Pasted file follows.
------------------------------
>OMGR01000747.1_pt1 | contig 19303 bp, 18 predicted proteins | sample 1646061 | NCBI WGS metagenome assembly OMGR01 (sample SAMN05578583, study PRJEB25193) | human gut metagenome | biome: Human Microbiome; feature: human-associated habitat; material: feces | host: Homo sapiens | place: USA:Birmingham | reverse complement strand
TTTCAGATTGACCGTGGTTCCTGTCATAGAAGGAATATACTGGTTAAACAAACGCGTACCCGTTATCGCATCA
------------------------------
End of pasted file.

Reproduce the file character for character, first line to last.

>OMGR01000747.1_pt1 | contig 19303 bp, 18 predicted proteins | sample 1646061 | NCBI WGS metagenome assembly OMGR01 (sample SAMN05578583, study PRJEB25193) | human gut metagenome | biome: Human Microbiome; feature: human-associated habitat; material: feces | host: Homo sapiens | place: USA:Birmingham | reverse complement strand
TTTCAGATTGACCGTGGTTCCTGTCATAGAAGGAATATACTGGTTAAACAAACGCGTACCCGTTATCGCATCA